The cost of living does depend on where you live, however. Take London, for example. A family of four will spend an average of $4,811.10 (£3,798.90) a month without rent. An individual will spend around $1,396.60 (£1,102.80).
When determining the cost of living, be sure to account for things like groceries, dining out, entertainment or leisure, public transportation, utilities, rent, childcare, healthcare, and local goods. Depending on your needs and lifestyle choices, you could end up spending more or less than you currently do.
Before moving to the UK, here are the main things you’ll need:
- UK visa or residence permit: Review the legal requirements for moving abroad and make sure you get the right visa or permit.
- Moving plan: If you plan to ship any personal belongings overseas, you might need to shop around for international moving companies. Alternatively, you can send your things via air or ship.
- Proof of finances: You might need to provide evidence of sufficient funds while abroad. For example, you could show recent bank statements verifying your savings account balance.
- Financial plan: Make sure you have enough money to support your move. You should also have a financial cushion in case of emergencies.
- Bank account: Having a UK bank account can make it easier to manage your finances while abroad. But if you do not qualify for one or find the fees too high, consider using a digital money service like Ria for your international money transfer needs and more.
- Accommodation: You’ll need to find a place to stay in the UK. This could be a rental or a home purchase. Whatever you choose, you might want to find a few possible options before leaving your home country. To make things easier, consider hiring a UK-based relocation agency to help you find housing once you arrive.
- Budget: Calculate the moving fees, currency exchange rates, shipping costs, short- and long-term accommodation fees, transportation costs, healthcare costs, and so on before booking your plane ticket.
If you do not already have one, create a moving abroad checklist you can reference. Give yourself ample time to mark off each item on that list so you don’t miss anything important.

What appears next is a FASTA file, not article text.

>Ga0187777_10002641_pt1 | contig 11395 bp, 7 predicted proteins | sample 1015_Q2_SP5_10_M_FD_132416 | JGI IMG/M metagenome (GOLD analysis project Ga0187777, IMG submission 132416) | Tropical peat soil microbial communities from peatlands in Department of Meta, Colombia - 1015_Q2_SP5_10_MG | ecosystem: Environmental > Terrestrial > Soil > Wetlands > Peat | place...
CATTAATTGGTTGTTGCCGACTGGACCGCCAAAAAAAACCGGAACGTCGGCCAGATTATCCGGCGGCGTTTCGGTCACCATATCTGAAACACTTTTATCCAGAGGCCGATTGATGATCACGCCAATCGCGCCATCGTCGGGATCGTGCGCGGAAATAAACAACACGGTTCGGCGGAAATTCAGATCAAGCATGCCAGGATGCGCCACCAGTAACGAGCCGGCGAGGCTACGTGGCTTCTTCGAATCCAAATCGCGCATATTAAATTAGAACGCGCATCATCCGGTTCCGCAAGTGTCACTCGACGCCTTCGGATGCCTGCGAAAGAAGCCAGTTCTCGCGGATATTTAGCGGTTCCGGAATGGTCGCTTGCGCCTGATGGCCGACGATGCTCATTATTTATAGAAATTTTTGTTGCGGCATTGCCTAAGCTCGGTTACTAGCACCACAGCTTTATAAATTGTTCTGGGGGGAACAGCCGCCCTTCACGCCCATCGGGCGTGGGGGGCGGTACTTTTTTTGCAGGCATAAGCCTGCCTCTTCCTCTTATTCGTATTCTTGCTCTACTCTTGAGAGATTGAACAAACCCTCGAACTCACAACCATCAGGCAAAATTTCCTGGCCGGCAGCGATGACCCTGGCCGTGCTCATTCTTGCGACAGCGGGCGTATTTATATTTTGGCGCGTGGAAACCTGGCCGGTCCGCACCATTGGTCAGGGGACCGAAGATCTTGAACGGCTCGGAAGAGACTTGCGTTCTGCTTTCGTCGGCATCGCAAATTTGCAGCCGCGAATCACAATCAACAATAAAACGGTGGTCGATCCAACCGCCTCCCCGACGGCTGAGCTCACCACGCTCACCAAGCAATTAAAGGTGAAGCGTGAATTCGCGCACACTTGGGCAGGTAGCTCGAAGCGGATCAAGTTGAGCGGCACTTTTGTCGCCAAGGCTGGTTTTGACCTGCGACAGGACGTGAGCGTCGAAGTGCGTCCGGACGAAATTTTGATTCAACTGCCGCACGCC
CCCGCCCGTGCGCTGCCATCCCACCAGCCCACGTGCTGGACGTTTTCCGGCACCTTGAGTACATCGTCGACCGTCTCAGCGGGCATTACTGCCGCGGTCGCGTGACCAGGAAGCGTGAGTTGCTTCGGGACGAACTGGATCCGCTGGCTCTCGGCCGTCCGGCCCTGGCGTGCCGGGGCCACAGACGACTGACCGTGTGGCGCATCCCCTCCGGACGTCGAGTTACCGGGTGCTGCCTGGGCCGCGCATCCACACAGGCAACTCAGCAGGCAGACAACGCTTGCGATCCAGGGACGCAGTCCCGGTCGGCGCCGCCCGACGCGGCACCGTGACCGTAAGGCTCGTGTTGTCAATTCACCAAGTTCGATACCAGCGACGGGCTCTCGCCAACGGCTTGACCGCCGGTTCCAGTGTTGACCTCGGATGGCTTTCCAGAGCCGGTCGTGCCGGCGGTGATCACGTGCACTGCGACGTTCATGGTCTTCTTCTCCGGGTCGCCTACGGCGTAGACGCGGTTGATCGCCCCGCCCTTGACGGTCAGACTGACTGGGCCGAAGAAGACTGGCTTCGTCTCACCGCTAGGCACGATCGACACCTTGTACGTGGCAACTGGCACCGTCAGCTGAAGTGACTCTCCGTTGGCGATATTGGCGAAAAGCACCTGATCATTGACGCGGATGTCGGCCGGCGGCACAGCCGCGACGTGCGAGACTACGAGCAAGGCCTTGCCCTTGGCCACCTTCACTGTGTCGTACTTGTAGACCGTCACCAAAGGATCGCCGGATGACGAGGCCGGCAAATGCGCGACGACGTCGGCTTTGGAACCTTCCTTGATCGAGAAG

UK taxes include individual income taxes, capital gains tax, property taxes, and Value Added Tax (VAT). The exact tax rate varies.
If you’re moving to the UK as a digital nomad, you may want to consult a tax professional or attorney about the UK taxes. They can give you a clearer idea of what to expect once there and which tax laws apply to you.
Keep in mind that you may also be subject to taxation from your home country. For example, if you’re from the USA and work abroad in the UK, you will likely need to pay taxes in both locations.
The official currency in the UK is the pound sterling, or GBP. This currency is also used in other countries, such as South Georgia, Gibraltar, and Tristan da Cunha.
Becoming a citizen is not required, so you can stay as long as you like — as long as your visa is valid. In most cases, you can become a citizen of the UK after living in the country for five years. However, you must apply to become a citizen since the process is not automatic.
You must live in the UK for at least five years before you can apply for citizenship. You’ll also need to have at least 12 months’ worth of one of the following:
- Settled status or indefinite leave under the EU Settlement Scheme
- Indefinite leave
- Indefinite leave to permanently move abroad to the UK
The exception to this 12-month rule is if you are married to a British citizen.
You’ll also need to meet other requirements before applying for citizenship:
- At least 18 years old
- Minimum language proficiency in English, Scottish Gaelic, or Welsh
- Pass the “life in the UK test”
- Good moral character (and not breaking any UK laws)
- Proof of UK residency for the past five years and intention to remain in the country